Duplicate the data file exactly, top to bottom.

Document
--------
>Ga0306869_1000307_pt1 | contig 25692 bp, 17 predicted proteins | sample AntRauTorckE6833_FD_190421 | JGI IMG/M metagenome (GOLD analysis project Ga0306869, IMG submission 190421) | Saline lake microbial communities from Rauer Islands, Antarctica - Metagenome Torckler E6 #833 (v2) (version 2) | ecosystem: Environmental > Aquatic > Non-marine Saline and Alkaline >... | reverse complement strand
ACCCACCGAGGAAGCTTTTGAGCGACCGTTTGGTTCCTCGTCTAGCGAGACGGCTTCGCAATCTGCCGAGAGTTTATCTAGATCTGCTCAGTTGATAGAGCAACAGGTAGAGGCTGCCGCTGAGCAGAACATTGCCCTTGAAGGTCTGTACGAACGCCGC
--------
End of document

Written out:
>Ga0306869_1000307_pt1 | contig 25692 bp, 17 predicted proteins | sample AntRauTorckE6833_FD_190421 | JGI IMG/M metagenome (GOLD analysis project Ga0306869, IMG submission 190421) | Saline lake microbial communities from Rauer Islands, Antarctica - Metagenome Torckler E6 #833 (v2) (version 2) | ecosystem: Environmental > Aquatic > Non-marine Saline and Alkaline >... | reverse complement strand
ACCCACCGAGGAAGCTTTTGAGCGACCGTTTGGTTCCTCGTCTAGCGAGACGGCTTCGCAATCTGCCGAGAGTTTATCTAGATCTGCTCAGTTGATAGAGCAACAGGTAGAGGCTGCCGCTGAGCAGAACATTGCCCTTGAAGGTCTGTACGAACGCCGC